ICCPR Case Digest

CCPR/C/116/D/2231/2012

Submission:

Askarov v. Kyrgyzstan

Substantive Issues
  • Conditions of detention
  • Discrimination
  • Fair trial
  • Torture / ill-treatment
Relevant Articles
  • Article 10.1
  • Article 14
  • Article 19
  • Article 2
  • Article 26
  • Article 7
  • Article 9.1
Violations

Facts

The author of the present communication, Kyrgyzstani national Azimjan Askarov, was sentenced to life imprisonment by the Bazar-Gorgon district court on 15 September 2010 for having instigated ethnic hatred and inciting disorder, which led to the murder of a police officer on 13 June 2010 by the crowd who had gathered in the context of ethnic violence in Southern Kyrgyzstan. He was also found guilty of inciting the violence which resulted in the attempted murder of other officers and for possessing 10 rounds of ammunition.

The author of the present communication claims that his arrest, detention, trial and ultimately his sentence are marked by flagrant violations of his rights under the Covenant, namely article 2; article 7, read separately and in conjunction with article 2 (3); article 9 (1); article 10 (1); article 14 (1), (2), (3) (b) and (e) and (5); article 19; and article 26.

The author claims that the treatment inflicted upon him by police officers in detention, which he attributes to ethnic discrimination and punishment for reporting police abuse, as well as the desire to obtain a false confession, amounts to torture in violation of article 7 of the Covenant. The failure of the State party to investigate these allegations, nor to protect and provide redress to the author, amounts to a further violation of article 7, read separately and in conjunction with article 2 (3) of the Covenant.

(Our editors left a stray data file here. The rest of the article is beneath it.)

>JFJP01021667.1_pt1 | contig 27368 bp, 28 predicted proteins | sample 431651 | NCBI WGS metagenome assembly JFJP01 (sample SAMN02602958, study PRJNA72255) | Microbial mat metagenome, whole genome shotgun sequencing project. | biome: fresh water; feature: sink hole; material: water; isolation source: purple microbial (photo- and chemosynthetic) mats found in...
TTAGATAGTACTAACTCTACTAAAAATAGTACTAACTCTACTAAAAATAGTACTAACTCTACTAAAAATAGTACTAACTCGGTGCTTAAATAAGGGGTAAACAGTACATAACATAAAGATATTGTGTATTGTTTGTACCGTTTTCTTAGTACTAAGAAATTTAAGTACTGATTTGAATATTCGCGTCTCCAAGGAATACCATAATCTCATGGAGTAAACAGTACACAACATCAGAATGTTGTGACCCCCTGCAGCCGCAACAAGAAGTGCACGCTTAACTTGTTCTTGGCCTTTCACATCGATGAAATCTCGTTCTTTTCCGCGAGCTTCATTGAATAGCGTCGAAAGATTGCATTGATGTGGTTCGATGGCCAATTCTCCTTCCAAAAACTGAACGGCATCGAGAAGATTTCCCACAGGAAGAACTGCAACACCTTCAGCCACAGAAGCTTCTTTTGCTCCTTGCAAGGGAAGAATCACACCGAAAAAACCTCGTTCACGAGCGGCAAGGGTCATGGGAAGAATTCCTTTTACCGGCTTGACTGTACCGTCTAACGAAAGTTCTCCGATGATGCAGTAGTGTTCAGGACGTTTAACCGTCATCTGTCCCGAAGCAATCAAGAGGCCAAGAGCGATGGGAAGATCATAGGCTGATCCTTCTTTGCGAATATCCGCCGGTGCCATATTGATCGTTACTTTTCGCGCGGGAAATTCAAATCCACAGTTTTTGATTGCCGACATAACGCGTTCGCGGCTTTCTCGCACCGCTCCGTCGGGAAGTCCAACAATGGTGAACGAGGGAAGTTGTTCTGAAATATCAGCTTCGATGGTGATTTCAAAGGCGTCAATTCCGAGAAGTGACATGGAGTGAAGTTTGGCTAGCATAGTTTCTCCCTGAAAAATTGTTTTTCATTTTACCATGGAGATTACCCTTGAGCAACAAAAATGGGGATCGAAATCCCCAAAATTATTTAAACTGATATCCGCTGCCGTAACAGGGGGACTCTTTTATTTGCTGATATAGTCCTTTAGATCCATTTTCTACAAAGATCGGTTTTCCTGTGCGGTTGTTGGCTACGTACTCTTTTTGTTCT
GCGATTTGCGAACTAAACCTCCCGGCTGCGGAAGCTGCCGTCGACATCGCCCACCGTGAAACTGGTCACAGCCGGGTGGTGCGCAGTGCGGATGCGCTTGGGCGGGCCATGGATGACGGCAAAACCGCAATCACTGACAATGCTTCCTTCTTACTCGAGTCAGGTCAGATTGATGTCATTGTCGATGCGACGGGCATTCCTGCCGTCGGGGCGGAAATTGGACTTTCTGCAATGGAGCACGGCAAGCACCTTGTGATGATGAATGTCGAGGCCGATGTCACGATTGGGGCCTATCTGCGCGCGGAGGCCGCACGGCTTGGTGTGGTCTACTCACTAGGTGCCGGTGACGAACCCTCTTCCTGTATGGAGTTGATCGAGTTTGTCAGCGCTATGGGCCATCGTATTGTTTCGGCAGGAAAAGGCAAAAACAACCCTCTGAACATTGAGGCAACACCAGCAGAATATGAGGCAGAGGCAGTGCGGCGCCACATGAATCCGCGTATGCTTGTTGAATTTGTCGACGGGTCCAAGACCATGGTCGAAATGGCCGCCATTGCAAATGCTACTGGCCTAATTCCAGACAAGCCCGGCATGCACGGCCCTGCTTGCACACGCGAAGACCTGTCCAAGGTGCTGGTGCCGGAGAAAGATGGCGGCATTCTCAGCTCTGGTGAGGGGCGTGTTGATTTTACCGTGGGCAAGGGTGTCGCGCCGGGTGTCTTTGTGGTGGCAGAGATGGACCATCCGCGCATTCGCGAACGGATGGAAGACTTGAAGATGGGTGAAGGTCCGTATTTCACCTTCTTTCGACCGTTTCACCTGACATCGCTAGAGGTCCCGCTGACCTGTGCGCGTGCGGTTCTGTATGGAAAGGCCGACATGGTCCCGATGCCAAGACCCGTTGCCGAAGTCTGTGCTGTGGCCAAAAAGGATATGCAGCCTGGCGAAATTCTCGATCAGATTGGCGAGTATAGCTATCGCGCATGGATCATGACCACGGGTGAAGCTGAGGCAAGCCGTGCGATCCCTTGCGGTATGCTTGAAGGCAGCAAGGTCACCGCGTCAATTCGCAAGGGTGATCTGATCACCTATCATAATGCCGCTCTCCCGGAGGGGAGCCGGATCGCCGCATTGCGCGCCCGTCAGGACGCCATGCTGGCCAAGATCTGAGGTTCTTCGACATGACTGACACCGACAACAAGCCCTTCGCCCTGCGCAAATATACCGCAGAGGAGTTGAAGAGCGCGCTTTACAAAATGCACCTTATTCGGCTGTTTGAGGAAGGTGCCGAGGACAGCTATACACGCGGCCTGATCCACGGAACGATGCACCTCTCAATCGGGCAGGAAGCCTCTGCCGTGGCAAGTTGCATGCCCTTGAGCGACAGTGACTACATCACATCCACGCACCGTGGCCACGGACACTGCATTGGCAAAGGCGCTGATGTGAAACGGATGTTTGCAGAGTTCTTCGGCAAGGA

The author also complains that his detention was not in accordance with domestic law, was illegitimate and was a result of discrimination against both his ethnicity and his role as a human rights defender. It was therefore unlawful and arbitrary, in violation of article 9 and prohibited under articles 2 and 26 of the Covenant.

Moreover, the inhuman conditions in which the author was detained, in particular at the Bazar-Gorgon police station, were inhuman, in violation of article 10 of the Covenant.

 Furthermore, the author was denied adequate time and facilities to prepare for his defence, or to call upon or cross-examine witnesses effectively. He was also not present at the first review of his conviction by the Supreme Court. The lack of independence and impartiality in the author’s trial and subsequent appeal process and the atmosphere of intimidation both at trial and on appeal violated his right to a fair hearing, and thus amounts to a violation of article 14 of the Covenant.

Finally, the author considers that the authorities detained and tortured him and denied him a fair trial in large part because of his work as a human rights defender in Kyrgyzstan, in violation of articles 9 and 19 of the Covenant

Admissibility

The Committee notes that the author has successfully exhausted all available domestic remedies, including the supervisory appeal filed with the Supreme Court, and thus the Committee concludes that it is not precluded from considering the communication. However, the Committee notes that the author has not sufficiently substantiated his claim that the State party violated his rights under articles 2, 14 (1) (2) and (5), 19 and 26, and therefore declares this part of the communication inadmissible. Nonetheless, the Committee considers that the author has sufficiently substantiated his claims under article 7, read separately and in conjunction with article 2 (3), and articles 9 (1), 10 (1) and 14 (3) (b) and (e) of the Covenant for the purposes of admissibility, and therefore proceeds with its consideration of the merits.